Re: Passing pointers using a VARIANT

"Igor Tandetnik" <>
Fri, 28 Nov 2008 20:32:15 -0500
<> wrote in message

I have an in-proc COM server (i.e. a COM DLL) that I need to use. I
want to pass a pointer to a class I defined to a method defined in one
of the DLL's interfaces.

You don't pass classes in COM - you pass interface pointers.

Did you implement this DLL? Why do you believe it needs to be a COM DLL?
Why not just make it a regular DLL exporting a set of functions and
perhaps classes? You are trying to do decidedly non-COM-friendly
things - I wonder what benefits of COM do you expect to gain.

So, my COM DLL has a method like Foo( [in] VARIANT ).

So far, the only way I can get that to work is if I cast the pointer
to a long and snaeak it in through the lVal member of the VARIANT. My
guess is that the minute I use something like VT_VOID | VT_BYREF, some
marshaling is attempted, and this fails.

What's the threading model of the component? What apartment does the
thread join that creates this component? Is the class whose pointer you
are trying to sneak through thread-safe?

1. Is my guess correct?


Why is an inproc call even

Because the caller and the callee have incompatible threading models.
For more details, see

2. How can I use the VAIRIANT to pass the pointer correctly?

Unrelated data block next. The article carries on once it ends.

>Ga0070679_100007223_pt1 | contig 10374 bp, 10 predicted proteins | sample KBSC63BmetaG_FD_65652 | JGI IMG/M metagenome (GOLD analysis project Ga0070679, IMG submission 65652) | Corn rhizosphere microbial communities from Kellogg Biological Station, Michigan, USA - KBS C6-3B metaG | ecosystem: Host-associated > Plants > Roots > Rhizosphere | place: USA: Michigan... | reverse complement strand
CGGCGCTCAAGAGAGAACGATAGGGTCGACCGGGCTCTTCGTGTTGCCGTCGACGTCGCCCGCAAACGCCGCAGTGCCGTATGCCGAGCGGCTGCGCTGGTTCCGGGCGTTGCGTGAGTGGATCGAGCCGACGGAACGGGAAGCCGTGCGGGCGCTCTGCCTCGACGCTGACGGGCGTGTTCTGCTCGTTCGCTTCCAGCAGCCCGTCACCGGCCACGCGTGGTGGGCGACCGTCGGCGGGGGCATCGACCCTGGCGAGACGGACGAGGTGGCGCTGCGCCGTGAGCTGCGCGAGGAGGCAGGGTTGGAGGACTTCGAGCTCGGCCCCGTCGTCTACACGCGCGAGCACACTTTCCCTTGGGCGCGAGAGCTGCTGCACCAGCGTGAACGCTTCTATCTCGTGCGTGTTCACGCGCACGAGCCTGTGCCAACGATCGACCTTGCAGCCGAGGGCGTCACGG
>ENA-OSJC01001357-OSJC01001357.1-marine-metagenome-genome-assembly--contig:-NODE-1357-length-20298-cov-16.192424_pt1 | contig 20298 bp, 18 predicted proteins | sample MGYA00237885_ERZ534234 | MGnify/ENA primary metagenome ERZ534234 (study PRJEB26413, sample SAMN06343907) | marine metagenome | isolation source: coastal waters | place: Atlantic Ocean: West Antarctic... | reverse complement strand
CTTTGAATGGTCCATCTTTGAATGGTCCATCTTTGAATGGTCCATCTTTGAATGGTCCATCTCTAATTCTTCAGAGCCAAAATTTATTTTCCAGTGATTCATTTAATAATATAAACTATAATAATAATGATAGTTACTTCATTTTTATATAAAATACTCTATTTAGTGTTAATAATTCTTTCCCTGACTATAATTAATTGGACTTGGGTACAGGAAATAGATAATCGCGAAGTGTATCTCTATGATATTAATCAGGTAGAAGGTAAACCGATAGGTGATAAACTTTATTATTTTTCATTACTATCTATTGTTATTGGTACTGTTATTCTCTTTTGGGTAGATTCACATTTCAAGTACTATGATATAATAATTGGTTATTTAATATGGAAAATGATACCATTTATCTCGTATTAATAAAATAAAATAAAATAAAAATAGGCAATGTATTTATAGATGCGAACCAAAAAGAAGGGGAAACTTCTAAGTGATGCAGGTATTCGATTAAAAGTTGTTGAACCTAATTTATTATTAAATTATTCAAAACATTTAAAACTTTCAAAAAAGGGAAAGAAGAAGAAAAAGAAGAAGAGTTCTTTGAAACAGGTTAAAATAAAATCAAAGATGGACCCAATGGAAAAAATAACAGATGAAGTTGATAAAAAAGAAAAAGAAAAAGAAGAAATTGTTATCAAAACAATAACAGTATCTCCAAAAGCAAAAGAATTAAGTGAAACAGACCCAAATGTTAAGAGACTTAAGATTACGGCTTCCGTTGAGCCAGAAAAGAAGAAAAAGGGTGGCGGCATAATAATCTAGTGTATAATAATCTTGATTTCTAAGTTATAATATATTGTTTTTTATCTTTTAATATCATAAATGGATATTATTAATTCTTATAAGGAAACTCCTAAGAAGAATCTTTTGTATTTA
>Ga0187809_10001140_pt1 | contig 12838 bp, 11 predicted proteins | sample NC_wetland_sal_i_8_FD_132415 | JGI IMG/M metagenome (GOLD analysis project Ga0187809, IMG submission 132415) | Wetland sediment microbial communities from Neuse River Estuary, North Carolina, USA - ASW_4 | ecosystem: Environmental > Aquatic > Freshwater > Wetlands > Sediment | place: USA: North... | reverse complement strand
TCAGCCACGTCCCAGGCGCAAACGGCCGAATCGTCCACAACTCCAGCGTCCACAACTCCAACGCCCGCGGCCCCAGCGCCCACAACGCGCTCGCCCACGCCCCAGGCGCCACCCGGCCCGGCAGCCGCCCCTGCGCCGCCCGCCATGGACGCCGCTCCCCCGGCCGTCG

You define an interface, have your class implement this interface, and
pack the interface pointer into VARIANT of type VT_UNKNOWN or

Should I
be using something else?

You should be using COM. You are not.

For those of you appalled that I would even try something like this:
this COM DLL is legacy code, soon to be replaced by a regular C++

So you don't have control of the callee side's source code? Then you
have no choice - you have to set up the VARIANT exactly the way the
method expects it.
With best wishes,
    Igor Tandetnik

With sufficient thrust, pigs fly just fine. However, this is not
necessarily a good idea. It is hard to be sure where they are going to
land, and it could be dangerous sitting under them as they fly
overhead. -- RFC 1925

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